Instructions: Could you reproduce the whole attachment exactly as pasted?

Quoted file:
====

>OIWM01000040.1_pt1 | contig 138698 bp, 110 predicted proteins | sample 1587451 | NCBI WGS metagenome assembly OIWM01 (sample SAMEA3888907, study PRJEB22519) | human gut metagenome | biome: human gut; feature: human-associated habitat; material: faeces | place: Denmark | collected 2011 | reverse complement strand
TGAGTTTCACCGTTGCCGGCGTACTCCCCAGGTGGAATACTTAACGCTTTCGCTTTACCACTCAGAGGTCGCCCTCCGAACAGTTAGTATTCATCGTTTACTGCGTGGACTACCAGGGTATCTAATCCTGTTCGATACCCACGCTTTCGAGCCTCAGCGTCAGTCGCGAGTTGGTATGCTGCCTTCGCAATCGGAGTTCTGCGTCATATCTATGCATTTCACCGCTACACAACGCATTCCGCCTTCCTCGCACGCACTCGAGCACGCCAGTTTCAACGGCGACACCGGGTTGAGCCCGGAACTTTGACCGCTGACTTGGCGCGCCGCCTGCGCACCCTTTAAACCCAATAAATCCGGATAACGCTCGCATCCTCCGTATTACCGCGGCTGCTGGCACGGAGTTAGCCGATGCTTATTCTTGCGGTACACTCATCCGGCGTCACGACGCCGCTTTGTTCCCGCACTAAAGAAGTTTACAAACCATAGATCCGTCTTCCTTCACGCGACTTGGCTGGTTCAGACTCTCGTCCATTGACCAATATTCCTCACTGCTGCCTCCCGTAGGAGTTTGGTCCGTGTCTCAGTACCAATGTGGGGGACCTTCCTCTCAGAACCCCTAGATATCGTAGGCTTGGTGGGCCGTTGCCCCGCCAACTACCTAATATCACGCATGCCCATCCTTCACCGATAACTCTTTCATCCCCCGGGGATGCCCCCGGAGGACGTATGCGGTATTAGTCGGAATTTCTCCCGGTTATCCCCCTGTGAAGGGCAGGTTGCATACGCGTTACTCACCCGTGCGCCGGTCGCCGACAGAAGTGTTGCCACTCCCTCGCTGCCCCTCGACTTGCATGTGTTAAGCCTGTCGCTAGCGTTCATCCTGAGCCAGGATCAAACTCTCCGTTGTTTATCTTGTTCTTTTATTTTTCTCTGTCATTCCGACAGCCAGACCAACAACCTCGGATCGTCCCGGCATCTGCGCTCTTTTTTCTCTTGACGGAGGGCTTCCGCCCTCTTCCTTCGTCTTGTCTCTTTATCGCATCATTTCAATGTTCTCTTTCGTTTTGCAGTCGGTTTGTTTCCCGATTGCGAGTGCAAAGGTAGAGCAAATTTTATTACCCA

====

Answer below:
>OIWM01000040.1_pt1 | contig 138698 bp, 110 predicted proteins | sample 1587451 | NCBI WGS metagenome assembly OIWM01 (sample SAMEA3888907, study PRJEB22519) | human gut metagenome | biome: human gut; feature: human-associated habitat; material: faeces | place: Denmark | collected 2011 | reverse complement strand
TGAGTTTCACCGTTGCCGGCGTACTCCCCAGGTGGAATACTTAACGCTTTCGCTTTACCACTCAGAGGTCGCCCTCCGAACAGTTAGTATTCATCGTTTACTGCGTGGACTACCAGGGTATCTAATCCTGTTCGATACCCACGCTTTCGAGCCTCAGCGTCAGTCGCGAGTTGGTATGCTGCCTTCGCAATCGGAGTTCTGCGTCATATCTATGCATTTCACCGCTACACAACGCATTCCGCCTTCCTCGCACGCACTCGAGCACGCCAGTTTCAACGGCGACACCGGGTTGAGCCCGGAACTTTGACCGCTGACTTGGCGCGCCGCCTGCGCACCCTTTAAACCCAATAAATCCGGATAACGCTCGCATCCTCCGTATTACCGCGGCTGCTGGCACGGAGTTAGCCGATGCTTATTCTTGCGGTACACTCATCCGGCGTCACGACGCCGCTTTGTTCCCGCACTAAAGAAGTTTACAAACCATAGATCCGTCTTCCTTCACGCGACTTGGCTGGTTCAGACTCTCGTCCATTGACCAATATTCCTCACTGCTGCCTCCCGTAGGAGTTTGGTCCGTGTCTCAGTACCAATGTGGGGGACCTTCCTCTCAGAACCCCTAGATATCGTAGGCTTGGTGGGCCGTTGCCCCGCCAACTACCTAATATCACGCATGCCCATCCTTCACCGATAACTCTTTCATCCCCCGGGGATGCCCCCGGAGGACGTATGCGGTATTAGTCGGAATTTCTCCCGGTTATCCCCCTGTGAAGGGCAGGTTGCATACGCGTTACTCACCCGTGCGCCGGTCGCCGACAGAAGTGTTGCCACTCCCTCGCTGCCCCTCGACTTGCATGTGTTAAGCCTGTCGCTAGCGTTCATCCTGAGCCAGGATCAAACTCTCCGTTGTTTATCTTGTTCTTTTATTTTTCTCTGTCATTCCGACAGCCAGACCAACAACCTCGGATCGTCCCGGCATCTGCGCTCTTTTTTCTCTTGACGGAGGGCTTCCGCCCTCTTCCTTCGTCTTGTCTCTTTATCGCATCATTTCAATGTTCTCTTTCGTTTTGCAGTCGGTTTGTTTCCCGATTGCGAGTGCAAAGGTAGAGCAAATTTTATTACCCA